e) Family life-- VII, 163-207 Patsy Bouvet, Heather Schuh
f) Occupations--VIII, pp.208-224   Molly Knapp, Rose Whelan                                                                            \

Group g on Medicine to present Th. Feb. 21. Ashley Opp, Abby Wheatley

Special event Wed. Feb. 27, 4-6 p.m. Morrison lounge. Prof. John Pocock, Professor Emeritus, Johns Hopkins University/Clark Visiting Professor, UCLA, speaking on "Indigenous History and Sovereignty: The Peoples of New Zealand and the Treaty of Waitangi" 

T. Feb. 26, Th. Feb. 28  Lefkowitz, sections IX-X
g)Medicine,225-272                                                                                                  h)Pagan goddesses, 273-285 and pagan ritual, 285-306   Valerie Leonard, Eleanor Godfrey                                                                                                                         i) Christianity, pp.307-334. 

Thurs.. Feb. 28 Examination

Creation of Feminist Consciousness

T March 5, Th. March 7.  Lerner, pp. 1-116

T. March 12, Th. March 14 Lerner 116-166

Women's History resources: from Oxy Library Home Page lower right to Librarian's Index, then to Women's History lower right.

Librarians Index
 --Librarian's Index:;query=Women+History;searchtype=subject

Medieval Feminist Index: Recommended for browsing

Check out of the library at least 1 (limit to 3) women's history or literature books in order to learn more about 3 individual women (one from period 100-1500, another from period 1500-1825, and another from period 1825-1945). I especially recommend that you read some writings by the women you choose.The takehome final will ask you to integrate your knowledge of 3 such women with your analysis of historical changes in approaches of feminists. Your choice of 3 women and your short bibliography (include at least 1 web resource) is due Thu. March 28.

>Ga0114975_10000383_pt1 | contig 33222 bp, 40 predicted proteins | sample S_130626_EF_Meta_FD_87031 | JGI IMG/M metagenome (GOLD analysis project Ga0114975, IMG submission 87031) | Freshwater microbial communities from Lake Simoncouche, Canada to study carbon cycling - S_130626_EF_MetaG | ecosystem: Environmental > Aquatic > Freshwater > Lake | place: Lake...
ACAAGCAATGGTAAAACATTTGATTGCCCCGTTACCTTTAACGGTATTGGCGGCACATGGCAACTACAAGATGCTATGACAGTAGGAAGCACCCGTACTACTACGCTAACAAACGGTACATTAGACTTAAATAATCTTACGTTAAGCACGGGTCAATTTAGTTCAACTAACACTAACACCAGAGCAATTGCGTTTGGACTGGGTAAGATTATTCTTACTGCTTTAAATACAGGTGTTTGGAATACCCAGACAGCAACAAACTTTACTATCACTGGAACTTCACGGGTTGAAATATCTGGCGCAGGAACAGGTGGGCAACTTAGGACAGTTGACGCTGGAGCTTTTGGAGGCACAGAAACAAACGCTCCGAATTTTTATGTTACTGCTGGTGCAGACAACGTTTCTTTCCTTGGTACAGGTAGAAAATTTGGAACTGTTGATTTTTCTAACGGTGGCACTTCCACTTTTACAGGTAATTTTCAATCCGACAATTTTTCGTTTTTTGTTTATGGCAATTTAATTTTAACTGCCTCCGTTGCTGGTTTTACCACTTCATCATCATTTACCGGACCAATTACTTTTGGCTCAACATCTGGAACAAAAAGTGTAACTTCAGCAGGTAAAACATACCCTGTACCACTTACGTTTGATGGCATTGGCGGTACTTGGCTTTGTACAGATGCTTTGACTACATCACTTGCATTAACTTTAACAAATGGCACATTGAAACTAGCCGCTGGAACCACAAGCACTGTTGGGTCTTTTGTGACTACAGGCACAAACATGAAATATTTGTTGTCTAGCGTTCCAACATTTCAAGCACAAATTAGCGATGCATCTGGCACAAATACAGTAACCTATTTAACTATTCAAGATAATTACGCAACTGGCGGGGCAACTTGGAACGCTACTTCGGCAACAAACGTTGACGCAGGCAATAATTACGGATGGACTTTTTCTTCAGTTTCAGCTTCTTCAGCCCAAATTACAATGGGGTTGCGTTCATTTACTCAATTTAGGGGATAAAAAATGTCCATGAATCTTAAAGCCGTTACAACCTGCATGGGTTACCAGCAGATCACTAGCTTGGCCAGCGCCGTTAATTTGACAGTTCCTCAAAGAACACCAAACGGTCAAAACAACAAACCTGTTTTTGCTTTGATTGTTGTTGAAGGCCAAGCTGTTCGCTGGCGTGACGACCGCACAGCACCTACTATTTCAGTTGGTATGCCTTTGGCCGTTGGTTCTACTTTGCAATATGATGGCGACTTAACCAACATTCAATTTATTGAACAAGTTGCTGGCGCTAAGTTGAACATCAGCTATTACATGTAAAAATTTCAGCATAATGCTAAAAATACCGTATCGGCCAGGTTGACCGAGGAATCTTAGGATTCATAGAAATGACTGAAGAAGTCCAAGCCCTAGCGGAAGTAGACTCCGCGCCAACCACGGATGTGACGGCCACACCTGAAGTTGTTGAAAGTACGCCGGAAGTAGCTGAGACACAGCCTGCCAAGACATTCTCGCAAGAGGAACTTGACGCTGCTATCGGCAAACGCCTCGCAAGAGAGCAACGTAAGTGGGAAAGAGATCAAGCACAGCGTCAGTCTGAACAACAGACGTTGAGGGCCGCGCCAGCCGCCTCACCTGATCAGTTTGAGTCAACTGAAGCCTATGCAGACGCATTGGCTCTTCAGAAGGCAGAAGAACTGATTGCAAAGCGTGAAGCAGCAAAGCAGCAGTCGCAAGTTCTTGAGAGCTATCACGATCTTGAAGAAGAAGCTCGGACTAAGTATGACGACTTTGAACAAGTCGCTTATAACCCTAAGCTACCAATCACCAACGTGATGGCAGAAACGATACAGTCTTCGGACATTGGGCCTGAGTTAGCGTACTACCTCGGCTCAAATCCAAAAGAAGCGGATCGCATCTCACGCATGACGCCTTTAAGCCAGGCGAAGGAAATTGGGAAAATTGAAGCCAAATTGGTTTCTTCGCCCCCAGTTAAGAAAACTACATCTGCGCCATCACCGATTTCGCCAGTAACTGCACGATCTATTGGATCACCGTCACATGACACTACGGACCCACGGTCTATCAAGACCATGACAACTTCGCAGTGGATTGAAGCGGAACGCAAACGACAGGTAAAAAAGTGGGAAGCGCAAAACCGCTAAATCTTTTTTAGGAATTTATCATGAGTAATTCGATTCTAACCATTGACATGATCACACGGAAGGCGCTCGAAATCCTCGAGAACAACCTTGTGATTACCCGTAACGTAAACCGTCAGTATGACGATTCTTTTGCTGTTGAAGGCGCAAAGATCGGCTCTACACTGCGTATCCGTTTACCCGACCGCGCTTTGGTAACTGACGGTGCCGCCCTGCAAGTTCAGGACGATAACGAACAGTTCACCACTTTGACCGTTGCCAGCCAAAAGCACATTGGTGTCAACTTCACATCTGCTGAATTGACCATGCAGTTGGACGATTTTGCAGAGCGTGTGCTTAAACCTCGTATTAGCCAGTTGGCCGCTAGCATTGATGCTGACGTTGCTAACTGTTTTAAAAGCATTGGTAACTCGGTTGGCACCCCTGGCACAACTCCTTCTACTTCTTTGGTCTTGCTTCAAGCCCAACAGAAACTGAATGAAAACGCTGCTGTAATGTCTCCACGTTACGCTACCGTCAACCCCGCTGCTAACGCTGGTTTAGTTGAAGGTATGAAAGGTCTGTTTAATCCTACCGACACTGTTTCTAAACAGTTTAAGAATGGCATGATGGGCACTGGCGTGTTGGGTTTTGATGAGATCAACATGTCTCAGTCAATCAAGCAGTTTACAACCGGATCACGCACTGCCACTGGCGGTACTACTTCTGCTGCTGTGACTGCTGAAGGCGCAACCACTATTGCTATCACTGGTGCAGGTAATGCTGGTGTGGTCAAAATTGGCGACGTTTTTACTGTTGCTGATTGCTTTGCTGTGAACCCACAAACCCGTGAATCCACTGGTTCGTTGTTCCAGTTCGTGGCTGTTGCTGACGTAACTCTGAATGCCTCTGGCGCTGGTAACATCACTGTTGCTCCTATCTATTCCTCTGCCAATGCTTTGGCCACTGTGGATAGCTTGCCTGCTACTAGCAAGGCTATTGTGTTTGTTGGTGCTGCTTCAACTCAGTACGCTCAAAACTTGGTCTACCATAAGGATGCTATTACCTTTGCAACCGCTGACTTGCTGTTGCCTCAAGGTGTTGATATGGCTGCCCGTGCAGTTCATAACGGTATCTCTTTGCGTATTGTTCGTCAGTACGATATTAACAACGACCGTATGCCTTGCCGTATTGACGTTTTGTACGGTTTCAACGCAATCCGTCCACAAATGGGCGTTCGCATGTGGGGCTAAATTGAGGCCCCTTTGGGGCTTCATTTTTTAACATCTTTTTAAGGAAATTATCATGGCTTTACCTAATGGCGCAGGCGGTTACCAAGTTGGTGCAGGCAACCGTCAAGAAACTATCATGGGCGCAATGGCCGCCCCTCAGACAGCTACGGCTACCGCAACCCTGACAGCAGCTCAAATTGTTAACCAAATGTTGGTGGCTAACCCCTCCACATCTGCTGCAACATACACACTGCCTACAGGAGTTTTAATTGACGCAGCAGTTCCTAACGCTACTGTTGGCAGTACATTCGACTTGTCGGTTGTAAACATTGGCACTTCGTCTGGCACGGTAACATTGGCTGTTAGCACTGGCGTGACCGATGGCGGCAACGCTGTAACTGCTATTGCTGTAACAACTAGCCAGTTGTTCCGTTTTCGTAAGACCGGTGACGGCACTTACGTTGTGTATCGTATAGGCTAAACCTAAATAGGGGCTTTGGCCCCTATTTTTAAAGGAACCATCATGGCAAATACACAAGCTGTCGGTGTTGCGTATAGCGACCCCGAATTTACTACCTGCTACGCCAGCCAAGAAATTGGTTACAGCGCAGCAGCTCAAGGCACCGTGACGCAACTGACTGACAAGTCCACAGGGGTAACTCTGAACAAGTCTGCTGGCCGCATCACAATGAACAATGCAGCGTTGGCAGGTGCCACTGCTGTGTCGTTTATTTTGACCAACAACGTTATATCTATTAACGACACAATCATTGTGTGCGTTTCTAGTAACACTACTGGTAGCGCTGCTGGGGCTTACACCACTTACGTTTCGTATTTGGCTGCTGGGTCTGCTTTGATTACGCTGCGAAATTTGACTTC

Spring Break   Complete Lerner 167-283 Consider origins of feminist consciousness for some. Consider the reasons why others did not gain a femininist consciousness.

Women and Gender Debate in the Renaissance and Early Modern Europe         

Recommend:  Her Immaculate Hand (trans. from women's Latin writing of 15th century)  Film Dangerous Beauty. Joan Kelly "Did Women have a Renaissance?" lst or 2nd ed. of Becoming Visible (reserve)

T. March 26, Th. March 28  Wiesner, Intro, and Part I. Your choice of 3 women and your short bibliography (include at least 1 web resource) is due Thu. March 28.

T. April 2, Th April 4 Wiesner, Part II; Half Humankind, Part I.

Mosher 1 April 4, 2002, 6:30-9:30 "The Return of Martin Guerre" about a French peasant woman in 16th century, based on historian Natalie Davis's research into legal case and socio-cultural context.

T. April 8, Th. April 11Wiesner, Part III, Half Humankind, 133- 244.Read introduction to either Horowitz, Race, Gender and Rank  in Early Modern Europe  (R) or Horowitz, Race Class and Gender in Nineteenth-Century Culture( R). Discuss.

Tues. April 16 Examination  Thurs April 28 Discuss witchcraft (Wiesner). Presentation on decline in belief in witchcraft in late 16th and early 17th centuries.

Western Association of Women Historians meeting at Huntington Library weekend of April 19, 2002. See program at:  

T. April 23   Takehome exam given out. Student evaluations

Th. April 25 Presentation Half Humankind, Part II, 244-327. Takehome exam question given out Thurs., as well as Tues April 23.

Tues. April 30 Presentation, Half Humankind pp. 328-380

Th. May 2 Last Class   Discuss ways to interpret evidence for final essay--students to present part of their arguments.

Final Takehome due Tues. May 7, 10 a.m., Swan 316. 5 pp. Typed Essay to include additional primary source readings (30%).

         (Go to top)